The computer industry today is an example of an industry with a long growth stage due to upgrades in hardware, services, and add-on products and features. During the growth stage, the life cycle curve is very steep, indicating fast growth. Firms tend to spread out geographically during this stage of the life cycle and continue to disperse during the maturity and decline stages.
As an example, the automobile industry in the United States was initially concentrated in the Detroit area and surrounding cities. Today, as the industry has matured, automobile manufacturers are spread throughout the country and internationally. Maturity As the industry approaches maturity, the industry life cycle curve becomes noticeably flatter, indicating slowing growth.
Some experts have labeled an additional stage, called expansion, between growth and maturity. While sales are expanding and earnings are growing from these "cash cow" products, the rate has slowed from the growth stage. In fact, the rate of sales expansion is typically equal to the growth rate of the economy. Some competition from late entrants will be apparent, and these new entrants will try to steal market share from existing products.
Business Life Cycle - Understanding the 5 Different Stages
Thus, the marketing effort must remain strong and must stress the unique features of the product or the firm to continue to differentiate a firm's offerings from industry competitors.
A firm at this stage may have excess cash to pay dividends to shareholders. But in mature industries, there are usually fewer firms, and those that survive will be larger and more dominant. While innovations continue they are not as radical as before and may be only a change in color or formulation to stress "new" or "improved" to consumers.
Laundry detergents are examples of mature products. Decline Declines are almost inevitable in an industry. In this phase, sales are decreasing at an accelerating rate. This is often accompanied by another, larger shake-out in the industry as competitors who did not leave during the maturity stage now exit the industry.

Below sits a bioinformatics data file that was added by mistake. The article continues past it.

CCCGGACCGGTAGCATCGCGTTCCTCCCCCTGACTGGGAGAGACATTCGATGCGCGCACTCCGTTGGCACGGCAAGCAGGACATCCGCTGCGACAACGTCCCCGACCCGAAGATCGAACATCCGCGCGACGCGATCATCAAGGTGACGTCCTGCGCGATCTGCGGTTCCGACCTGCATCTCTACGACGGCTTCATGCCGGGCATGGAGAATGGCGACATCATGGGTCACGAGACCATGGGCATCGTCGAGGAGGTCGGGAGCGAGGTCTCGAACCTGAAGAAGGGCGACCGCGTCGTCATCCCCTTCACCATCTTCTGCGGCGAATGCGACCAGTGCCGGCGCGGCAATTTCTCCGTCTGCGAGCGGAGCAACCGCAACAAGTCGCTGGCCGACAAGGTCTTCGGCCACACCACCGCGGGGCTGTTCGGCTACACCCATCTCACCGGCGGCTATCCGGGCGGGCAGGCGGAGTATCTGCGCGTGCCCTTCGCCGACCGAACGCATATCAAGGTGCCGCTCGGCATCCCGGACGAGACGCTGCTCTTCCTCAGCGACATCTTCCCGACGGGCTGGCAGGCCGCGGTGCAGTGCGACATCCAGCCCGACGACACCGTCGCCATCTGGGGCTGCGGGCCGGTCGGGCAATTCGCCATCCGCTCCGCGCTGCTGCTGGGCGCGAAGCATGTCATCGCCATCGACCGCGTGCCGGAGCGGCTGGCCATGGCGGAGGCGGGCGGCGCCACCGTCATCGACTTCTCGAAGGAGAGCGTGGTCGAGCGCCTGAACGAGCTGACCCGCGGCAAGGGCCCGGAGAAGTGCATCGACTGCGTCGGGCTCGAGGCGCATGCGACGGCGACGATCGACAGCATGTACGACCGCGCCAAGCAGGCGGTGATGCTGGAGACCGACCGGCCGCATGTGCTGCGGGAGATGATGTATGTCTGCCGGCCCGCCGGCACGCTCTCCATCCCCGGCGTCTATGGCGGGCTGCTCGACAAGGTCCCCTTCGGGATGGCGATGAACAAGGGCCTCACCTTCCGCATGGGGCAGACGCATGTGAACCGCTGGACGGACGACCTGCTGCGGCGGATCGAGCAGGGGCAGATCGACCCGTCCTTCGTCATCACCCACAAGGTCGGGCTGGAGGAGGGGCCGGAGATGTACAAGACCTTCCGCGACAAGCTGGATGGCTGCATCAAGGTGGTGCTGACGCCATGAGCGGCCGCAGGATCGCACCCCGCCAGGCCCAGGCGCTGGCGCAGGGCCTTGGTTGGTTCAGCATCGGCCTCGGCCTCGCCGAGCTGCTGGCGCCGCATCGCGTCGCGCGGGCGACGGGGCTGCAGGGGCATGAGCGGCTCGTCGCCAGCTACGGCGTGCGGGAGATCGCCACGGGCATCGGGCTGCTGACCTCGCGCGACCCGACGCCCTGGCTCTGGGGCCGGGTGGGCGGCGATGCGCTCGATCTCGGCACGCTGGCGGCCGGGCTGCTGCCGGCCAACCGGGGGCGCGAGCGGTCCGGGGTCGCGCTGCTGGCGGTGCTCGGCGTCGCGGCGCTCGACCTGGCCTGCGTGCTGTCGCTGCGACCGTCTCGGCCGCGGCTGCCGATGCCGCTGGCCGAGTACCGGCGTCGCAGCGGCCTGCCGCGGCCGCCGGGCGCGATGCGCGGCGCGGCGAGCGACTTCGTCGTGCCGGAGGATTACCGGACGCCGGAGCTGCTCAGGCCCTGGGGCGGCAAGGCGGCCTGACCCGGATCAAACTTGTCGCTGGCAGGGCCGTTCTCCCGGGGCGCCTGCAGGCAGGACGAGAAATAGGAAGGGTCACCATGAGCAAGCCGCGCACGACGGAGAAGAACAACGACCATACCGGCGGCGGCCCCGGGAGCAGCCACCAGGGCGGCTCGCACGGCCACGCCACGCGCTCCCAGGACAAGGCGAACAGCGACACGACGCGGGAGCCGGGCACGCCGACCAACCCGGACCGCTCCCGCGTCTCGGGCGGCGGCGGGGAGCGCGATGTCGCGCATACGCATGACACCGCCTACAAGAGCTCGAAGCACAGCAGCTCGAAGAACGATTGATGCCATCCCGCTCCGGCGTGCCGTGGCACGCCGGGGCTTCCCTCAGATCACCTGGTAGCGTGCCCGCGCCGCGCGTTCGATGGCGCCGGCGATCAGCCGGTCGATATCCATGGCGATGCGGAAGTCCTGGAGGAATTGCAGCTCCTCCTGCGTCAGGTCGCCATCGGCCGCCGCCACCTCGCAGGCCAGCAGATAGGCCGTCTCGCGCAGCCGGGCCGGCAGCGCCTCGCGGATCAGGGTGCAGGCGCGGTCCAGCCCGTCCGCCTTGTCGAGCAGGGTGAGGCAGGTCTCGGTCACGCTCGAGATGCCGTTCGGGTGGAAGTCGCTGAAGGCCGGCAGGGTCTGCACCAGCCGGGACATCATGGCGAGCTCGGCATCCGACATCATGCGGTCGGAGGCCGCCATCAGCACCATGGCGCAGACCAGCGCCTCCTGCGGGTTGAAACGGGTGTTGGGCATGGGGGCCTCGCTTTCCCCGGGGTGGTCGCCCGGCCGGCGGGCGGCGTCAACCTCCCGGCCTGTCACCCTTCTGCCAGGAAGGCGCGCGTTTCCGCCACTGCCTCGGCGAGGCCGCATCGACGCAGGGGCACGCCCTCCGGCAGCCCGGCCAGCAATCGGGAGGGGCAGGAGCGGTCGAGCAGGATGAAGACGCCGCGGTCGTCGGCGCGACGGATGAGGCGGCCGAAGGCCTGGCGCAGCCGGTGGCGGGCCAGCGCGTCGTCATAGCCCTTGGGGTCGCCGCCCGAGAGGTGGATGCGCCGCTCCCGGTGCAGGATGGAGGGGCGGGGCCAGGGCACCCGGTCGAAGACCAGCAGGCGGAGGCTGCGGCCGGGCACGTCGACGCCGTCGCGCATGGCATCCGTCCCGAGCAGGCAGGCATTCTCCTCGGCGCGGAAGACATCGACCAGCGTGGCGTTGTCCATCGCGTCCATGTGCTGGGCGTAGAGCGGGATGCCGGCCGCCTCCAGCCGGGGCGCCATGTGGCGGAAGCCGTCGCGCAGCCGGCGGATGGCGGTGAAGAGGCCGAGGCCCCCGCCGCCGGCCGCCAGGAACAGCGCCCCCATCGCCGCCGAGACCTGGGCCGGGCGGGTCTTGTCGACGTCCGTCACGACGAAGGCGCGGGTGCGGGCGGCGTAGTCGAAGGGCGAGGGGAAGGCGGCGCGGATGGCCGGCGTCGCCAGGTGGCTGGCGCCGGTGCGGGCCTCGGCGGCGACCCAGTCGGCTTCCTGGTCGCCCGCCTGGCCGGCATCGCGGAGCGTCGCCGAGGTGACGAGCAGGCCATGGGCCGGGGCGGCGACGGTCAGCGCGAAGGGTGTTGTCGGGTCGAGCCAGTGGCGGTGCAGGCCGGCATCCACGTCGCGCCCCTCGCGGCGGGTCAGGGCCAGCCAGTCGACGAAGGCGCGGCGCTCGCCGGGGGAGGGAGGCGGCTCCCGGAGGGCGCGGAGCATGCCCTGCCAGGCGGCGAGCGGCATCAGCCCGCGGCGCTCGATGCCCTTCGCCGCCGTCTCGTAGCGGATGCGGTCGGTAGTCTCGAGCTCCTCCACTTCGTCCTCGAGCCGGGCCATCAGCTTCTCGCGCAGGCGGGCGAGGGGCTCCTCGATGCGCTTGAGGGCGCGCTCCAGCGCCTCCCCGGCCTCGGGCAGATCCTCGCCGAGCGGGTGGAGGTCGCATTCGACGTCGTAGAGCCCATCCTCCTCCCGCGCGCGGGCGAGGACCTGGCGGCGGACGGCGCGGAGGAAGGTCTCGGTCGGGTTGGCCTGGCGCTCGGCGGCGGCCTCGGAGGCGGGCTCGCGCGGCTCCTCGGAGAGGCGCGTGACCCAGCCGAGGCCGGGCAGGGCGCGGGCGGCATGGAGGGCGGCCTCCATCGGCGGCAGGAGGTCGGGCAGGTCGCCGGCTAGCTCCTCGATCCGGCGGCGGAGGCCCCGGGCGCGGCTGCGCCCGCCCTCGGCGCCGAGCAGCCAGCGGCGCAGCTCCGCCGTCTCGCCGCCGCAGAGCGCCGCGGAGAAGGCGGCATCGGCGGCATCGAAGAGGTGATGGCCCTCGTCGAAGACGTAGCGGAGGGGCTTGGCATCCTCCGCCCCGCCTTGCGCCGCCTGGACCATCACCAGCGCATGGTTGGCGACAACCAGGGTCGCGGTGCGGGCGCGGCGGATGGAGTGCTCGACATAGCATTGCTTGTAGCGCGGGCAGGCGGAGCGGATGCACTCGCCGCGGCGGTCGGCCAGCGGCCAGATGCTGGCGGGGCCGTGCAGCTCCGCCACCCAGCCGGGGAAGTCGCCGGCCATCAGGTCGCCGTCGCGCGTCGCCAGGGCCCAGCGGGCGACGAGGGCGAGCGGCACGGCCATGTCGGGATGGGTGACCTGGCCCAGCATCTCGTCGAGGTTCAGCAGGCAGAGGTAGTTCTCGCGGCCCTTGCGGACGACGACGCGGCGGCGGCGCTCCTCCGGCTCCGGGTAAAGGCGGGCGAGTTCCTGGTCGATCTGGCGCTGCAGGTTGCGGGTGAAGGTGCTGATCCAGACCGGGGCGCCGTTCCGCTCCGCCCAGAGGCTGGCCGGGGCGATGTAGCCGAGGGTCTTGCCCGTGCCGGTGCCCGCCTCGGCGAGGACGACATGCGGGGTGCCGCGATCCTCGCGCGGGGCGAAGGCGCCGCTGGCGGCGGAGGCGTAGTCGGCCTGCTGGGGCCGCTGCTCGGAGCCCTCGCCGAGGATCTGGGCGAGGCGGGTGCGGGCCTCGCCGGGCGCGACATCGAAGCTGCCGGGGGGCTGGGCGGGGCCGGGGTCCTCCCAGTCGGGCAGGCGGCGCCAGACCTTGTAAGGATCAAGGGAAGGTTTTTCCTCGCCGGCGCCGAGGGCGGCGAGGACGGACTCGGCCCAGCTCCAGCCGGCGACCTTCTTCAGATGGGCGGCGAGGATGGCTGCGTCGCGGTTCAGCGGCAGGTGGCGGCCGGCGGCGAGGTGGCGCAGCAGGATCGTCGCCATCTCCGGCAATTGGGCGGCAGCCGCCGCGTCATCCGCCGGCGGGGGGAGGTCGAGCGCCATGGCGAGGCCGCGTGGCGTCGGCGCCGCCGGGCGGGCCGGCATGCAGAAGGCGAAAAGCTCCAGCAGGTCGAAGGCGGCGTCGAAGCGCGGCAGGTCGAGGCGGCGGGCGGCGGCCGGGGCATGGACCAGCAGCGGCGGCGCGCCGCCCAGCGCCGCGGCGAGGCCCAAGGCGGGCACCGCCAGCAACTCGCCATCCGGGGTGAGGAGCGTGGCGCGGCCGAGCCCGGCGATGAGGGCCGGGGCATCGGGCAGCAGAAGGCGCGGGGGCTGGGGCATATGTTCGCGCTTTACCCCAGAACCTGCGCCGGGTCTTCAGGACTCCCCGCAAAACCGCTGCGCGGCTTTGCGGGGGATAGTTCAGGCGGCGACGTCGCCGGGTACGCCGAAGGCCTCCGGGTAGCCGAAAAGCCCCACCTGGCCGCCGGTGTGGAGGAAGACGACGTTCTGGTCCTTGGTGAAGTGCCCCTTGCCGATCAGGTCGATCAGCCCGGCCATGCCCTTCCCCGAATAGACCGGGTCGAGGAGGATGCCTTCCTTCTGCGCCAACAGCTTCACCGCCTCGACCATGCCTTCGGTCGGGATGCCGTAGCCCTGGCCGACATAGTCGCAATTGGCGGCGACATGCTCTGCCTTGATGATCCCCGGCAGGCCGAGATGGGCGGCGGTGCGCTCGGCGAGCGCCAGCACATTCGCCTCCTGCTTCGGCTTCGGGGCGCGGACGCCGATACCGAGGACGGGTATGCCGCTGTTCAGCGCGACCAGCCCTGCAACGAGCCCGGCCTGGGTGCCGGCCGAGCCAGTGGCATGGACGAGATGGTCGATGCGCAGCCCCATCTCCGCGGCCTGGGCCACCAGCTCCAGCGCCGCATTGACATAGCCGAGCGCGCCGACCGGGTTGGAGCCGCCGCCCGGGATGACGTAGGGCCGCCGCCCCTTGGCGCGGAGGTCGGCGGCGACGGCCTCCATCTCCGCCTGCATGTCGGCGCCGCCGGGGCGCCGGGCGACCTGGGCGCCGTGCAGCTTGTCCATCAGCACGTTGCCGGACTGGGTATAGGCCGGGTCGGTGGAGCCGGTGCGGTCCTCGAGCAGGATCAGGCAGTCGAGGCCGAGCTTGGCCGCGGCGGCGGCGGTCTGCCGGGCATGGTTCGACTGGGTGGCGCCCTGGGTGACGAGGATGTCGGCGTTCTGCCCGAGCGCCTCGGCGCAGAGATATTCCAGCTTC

Yet some firms will remain to compete in the smaller market.
Production improvements, like just-in-time methods and lean manufacturing, can result in extra profits. Technology, automation, and linking suppliers and customers in a tight supply chain are also methods to improve efficiency. New uses of a product can also revitalize an old brand.
Insales were dropping due to the introduction of packaged foods with baking soda as an added ingredient and an overall decline in home baking. New uses for the product as a deodorizer for refrigerators and later as a laundry additive, toothpaste additive, and carpet freshener extended the life cycle of the baking soda industry.
Promoting new uses for old brands can increase sales by increasing usage frequency. In some cases, this strategy is cheaper than trying to convert new users in a mature market. To extend the growth phase as well as industry profits, firms approaching maturity can pursue expansion into other countries and new markets.
Expansion into another geographic region is an effective response to declining demand. Because organizations have control over internal factors and can often influence external factors, the life cycle does not have to end.
An example is feminine hygiene products. Sales in the United States have reached maturity due to a number of external reasons, like the stable to declining population growth rate and the aging of the baby boomers, who may no longer be consumers for these products. But when makers of these products concentrated on foreign markets, sales grew and the maturity of the product was prolonged. Often so-called "dog" products can find new life in other parts of the world.
However, once world saturation is reached, the eventual maturity and decline of the industry or product line will result. Countries have life cycles, for example, and we traditionally classify them as ranging from the First World countries to Third World or developing countries, depending on their levels of capital, technological change, infrastructure, or stability.